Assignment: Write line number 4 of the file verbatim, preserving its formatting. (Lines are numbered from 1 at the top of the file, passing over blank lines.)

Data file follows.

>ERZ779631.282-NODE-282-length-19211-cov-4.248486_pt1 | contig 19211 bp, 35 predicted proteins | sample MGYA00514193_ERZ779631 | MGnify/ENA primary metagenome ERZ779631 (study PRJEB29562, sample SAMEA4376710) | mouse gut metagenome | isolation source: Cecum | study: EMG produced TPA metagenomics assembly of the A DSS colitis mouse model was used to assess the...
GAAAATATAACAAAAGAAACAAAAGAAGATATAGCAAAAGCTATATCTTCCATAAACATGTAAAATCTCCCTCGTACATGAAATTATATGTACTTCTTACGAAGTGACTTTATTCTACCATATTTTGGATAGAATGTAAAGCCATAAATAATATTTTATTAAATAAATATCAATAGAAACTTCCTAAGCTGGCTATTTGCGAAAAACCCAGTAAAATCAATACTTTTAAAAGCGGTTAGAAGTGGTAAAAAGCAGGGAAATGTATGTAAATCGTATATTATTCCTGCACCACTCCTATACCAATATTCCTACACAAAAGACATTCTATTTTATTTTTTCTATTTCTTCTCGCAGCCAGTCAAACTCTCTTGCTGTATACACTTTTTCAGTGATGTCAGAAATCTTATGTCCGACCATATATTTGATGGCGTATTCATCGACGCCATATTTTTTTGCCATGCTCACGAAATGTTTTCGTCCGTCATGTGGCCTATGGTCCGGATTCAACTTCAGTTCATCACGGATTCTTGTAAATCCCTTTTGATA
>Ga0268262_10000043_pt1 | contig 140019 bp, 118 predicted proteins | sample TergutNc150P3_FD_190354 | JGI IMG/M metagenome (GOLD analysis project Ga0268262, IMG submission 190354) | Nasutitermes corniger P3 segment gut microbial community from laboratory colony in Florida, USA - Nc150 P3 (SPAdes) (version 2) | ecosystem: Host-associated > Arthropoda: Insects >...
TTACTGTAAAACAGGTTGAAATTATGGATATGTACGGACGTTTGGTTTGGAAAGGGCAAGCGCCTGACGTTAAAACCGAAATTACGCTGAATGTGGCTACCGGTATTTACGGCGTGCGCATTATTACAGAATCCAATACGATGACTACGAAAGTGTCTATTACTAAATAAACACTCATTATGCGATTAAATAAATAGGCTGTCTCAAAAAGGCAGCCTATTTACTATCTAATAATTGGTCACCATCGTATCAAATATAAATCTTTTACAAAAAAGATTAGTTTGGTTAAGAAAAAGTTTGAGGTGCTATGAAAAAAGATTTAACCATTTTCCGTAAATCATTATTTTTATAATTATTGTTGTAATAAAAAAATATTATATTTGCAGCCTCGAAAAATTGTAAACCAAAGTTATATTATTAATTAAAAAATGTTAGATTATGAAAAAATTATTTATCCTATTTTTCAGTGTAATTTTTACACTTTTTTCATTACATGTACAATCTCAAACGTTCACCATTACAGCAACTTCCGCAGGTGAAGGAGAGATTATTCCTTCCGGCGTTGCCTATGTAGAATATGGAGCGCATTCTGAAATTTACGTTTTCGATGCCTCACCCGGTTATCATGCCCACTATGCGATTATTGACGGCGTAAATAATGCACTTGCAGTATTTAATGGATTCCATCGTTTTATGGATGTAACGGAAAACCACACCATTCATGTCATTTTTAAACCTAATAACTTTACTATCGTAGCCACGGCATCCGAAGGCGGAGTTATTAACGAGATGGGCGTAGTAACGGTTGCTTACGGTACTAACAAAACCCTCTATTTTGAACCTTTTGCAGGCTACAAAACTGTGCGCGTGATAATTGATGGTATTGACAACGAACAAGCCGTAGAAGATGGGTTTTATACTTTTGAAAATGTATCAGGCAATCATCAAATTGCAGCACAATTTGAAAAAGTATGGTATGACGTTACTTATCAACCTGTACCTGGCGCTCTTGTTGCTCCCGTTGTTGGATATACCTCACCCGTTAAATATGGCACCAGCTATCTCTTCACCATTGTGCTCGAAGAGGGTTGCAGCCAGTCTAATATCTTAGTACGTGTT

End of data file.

TTACTGTAAAACAGGTTGAAATTATGGATATGTACGGACGTTTGGTTTGGAAAGGGCAAGCGCCTGACGTTAAAACCGAAATTACGCTGAATGTGGCTACCGGTATTTACGGCGTGCGCATTATTACAGAATCCAATACGATGACTACGAAAGTGTCTATTACTAAATAAACACTCATTATGCGATTAAATAAATAGGCTGTCTCAAAAAGGCAGCCTATTTACTATCTAATAATTGGTCACCATCGTATCAAATATAAATCTTTTACAAAAAAGATTAGTTTGGTTAAGAAAAAGTTTGAGGTGCTATGAAAAAAGATTTAACCATTTTCCGTAAATCATTATTTTTATAATTATTGTTGTAATAAAAAAATATTATATTTGCAGCCTCGAAAAATTGTAAACCAAAGTTATATTATTAATTAAAAAATGTTAGATTATGAAAAAATTATTTATCCTATTTTTCAGTGTAATTTTTACACTTTTTTCATTACATGTACAATCTCAAACGTTCACCATTACAGCAACTTCCGCAGGTGAAGGAGAGATTATTCCTTCCGGCGTTGCCTATGTAGAATATGGAGCGCATTCTGAAATTTACGTTTTCGATGCCTCACCCGGTTATCATGCCCACTATGCGATTATTGACGGCGTAAATAATGCACTTGCAGTATTTAATGGATTCCATCGTTTTATGGATGTAACGGAAAACCACACCATTCATGTCATTTTTAAACCTAATAACTTTACTATCGTAGCCACGGCATCCGAAGGCGGAGTTATTAACGAGATGGGCGTAGTAACGGTTGCTTACGGTACTAACAAAACCCTCTATTTTGAACCTTTTGCAGGCTACAAAACTGTGCGCGTGATAATTGATGGTATTGACAACGAACAAGCCGTAGAAGATGGGTTTTATACTTTTGAAAATGTATCAGGCAATCATCAAATTGCAGCACAATTTGAAAAAGTATGGTATGACGTTACTTATCAACCTGTACCTGGCGCTCTTGTTGCTCCCGTTGTTGGATATACCTCACCCGTTAAATATGGCACCAGCTATCTCTTCACCATTGTGCTCGAAGAGGGTTGCAGCCAGTCTAATATCTTAGTACGTGTT